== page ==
N933 Reservoir Engineering Fundamentals

Course Facts

Course Code:
N933
Duration:
5 days
Type:
Classroom
CEU:
4.0 Continuing Education Units
PDH:
40 Professional Development Hours
Certificate:
Certificate Issued Upon Completion

Summary

This course is an introduction to Petroleum Engineering, emphasising the physical principles that govern reservoir and well performance. Basic principles and terminology are discussed and applied to: measuring rock and fluid properties; estimating hydrocarbon volumes; analysing production and well test data; assessing static and dynamic reservoir processes; and predicting long term performance.

Duration and Training Method

This is a five-day course which includes classroom lectures, exercises and class discussions. The exercises involve hand calculations.

Participants will learn to:

  1. Apply the physical principles underlying oil and gas field behaviour to predict the performance of simple reservoirs.
  2. Use subsurface pressure data to assess qualitatively the dynamic performance of hydrocarbon reservoirs.
  3. Calculate the “in place” and “recoverable” volumes associated with simple oil and gas fields, and categorise these volumes using industry-standard definitions.
  4. Analyse the performance of closed reservoirs undergoing depletion using fluid PVT data.
  5. Analyse the performance of 1D, homogeneous reservoirs undergoing waterflood.
  6. Examine the principles of well test analysis.
  7. Quantify the production rate from under-saturated oil reservoirs taking into account the inflow and outflow performance of a well.
  8. Distinguish between the limitations of the techniques described during the course and examine ways in which they may be improved.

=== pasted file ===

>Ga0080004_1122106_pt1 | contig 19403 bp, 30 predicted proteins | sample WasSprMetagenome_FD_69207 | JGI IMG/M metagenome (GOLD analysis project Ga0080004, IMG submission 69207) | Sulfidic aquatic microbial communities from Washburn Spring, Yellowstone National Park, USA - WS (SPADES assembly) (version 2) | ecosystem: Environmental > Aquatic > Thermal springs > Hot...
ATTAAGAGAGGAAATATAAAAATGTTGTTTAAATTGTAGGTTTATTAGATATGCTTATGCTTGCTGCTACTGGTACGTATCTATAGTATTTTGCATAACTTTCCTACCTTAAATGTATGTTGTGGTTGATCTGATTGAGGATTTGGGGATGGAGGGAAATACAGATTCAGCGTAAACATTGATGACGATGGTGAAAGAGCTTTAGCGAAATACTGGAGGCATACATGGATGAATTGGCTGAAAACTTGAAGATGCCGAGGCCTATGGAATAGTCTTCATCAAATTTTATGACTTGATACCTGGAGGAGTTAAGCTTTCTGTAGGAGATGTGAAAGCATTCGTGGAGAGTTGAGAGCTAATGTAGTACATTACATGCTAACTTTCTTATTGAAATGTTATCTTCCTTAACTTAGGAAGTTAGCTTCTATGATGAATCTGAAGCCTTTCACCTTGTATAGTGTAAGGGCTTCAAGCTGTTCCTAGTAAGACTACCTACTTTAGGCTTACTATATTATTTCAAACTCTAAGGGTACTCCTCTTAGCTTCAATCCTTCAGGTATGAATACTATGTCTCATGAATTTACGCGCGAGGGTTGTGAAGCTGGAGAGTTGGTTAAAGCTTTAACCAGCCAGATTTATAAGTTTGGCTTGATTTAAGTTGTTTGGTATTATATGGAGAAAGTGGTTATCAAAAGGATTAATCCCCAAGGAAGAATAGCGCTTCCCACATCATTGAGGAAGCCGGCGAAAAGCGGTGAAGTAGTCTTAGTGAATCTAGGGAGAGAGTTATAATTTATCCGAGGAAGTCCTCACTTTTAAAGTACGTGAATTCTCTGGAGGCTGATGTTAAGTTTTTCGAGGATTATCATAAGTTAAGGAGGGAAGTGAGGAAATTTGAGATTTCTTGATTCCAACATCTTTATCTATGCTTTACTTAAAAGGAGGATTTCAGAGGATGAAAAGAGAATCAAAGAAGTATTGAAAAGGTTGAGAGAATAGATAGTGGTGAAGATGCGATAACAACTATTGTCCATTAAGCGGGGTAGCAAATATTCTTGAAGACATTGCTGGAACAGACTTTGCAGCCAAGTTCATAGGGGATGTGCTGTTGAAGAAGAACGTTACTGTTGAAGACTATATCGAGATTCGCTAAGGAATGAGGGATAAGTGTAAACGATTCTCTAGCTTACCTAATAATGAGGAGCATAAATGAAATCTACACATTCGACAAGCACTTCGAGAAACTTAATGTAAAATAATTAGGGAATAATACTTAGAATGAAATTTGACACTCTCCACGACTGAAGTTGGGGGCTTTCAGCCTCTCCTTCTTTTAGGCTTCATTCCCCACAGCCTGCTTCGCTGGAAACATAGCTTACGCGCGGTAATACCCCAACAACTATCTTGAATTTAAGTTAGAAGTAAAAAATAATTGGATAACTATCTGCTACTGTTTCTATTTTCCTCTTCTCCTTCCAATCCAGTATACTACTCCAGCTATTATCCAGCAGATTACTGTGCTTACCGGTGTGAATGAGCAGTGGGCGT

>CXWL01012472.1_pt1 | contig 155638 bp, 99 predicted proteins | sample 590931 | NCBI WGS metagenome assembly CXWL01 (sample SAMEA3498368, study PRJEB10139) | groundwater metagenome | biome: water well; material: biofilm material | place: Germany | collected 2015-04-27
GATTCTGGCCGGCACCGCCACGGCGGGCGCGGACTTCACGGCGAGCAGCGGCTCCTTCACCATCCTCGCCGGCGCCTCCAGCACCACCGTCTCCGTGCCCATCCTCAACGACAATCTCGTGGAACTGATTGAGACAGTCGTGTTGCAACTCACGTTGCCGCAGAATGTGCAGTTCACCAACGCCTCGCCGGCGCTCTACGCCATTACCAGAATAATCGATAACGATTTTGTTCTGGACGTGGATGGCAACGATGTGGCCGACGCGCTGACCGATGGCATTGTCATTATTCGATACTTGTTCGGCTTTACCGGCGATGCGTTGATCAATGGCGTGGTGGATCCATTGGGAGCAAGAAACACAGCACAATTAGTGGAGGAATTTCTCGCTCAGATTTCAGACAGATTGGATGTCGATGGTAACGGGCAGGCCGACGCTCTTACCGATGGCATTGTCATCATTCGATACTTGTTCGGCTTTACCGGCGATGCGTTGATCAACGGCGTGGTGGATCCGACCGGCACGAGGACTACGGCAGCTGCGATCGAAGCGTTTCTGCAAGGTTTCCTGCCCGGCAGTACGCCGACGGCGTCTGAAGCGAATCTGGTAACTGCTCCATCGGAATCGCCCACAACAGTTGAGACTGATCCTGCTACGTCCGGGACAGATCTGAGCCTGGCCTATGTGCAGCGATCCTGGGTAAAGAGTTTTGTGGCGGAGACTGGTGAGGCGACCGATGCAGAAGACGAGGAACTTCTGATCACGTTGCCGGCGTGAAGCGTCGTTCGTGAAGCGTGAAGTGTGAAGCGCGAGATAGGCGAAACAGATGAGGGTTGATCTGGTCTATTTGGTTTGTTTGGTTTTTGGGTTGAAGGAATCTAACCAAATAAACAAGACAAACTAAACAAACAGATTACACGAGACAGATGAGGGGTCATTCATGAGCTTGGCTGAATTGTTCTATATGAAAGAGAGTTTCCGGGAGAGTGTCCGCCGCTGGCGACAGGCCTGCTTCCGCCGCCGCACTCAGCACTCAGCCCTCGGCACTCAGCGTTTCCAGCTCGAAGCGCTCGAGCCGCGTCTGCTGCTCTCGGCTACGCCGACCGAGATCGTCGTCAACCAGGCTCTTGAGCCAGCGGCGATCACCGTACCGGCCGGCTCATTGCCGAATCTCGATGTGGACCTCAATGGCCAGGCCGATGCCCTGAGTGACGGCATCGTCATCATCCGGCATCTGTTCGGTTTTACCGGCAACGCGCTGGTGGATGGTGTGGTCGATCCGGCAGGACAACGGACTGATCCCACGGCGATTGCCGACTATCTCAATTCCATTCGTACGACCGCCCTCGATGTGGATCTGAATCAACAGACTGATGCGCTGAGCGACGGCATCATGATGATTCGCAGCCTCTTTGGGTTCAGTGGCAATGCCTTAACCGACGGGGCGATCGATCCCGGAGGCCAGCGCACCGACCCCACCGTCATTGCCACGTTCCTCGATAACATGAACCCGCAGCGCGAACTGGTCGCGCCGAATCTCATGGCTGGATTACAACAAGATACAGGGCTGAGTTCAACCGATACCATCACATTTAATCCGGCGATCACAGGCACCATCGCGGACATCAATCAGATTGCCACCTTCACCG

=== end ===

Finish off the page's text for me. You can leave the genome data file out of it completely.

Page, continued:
Day 1: Introduction

  • What do Reservoir Engineers do?
  • Terminology
  • Basic physical principles
  • “My first model”
  • Subsurface pressures

Day 2: Hydrocarbon volumes

  • Volumetric calculations
  • Reserves classification
  • Probabilistic and deterministic reserves
  • Reserves estimation using decline curves

Day 3: Primary recovery

  • Phase behaviour
  • The “Black Oil” model
  • Fluid properties
  • Primary recovery methods
  • Oil material balance
  • Gas material balance

Day 4: Secondary and tertiary recovery

  • Relative permeability
  • Capillary pressure
  • Secondary recovery methods
  • Immiscible displacement
  • Tertiary recovery methods

Day 5: Well and reservoir performance

  • Introduction to well testing
  • Inflow performance
  • Outflow performance
  • Well performance prediction
  • Reservoir performance prediction

Who should attend

This course is designed for technical staff wishing to gain an understanding of the physical principles behind oil and gas field production. It would be especially suitable for engineers working in disciplines outside Petroleum Engineering, or as a refresher course for Petroleum Engineers.

Prerequisites and linking courses

No prior knowledge of Petroleum Engineering is assumed. The course forms the basis for N936 (Applied Petroleum Engineering). Course N006 covers a similar range of topics but in a more qualitative fashion.

Click on a name to learn more about the instructor

Alun Griffiths

A very good, worthwhile course. Very knowledgeable tutor.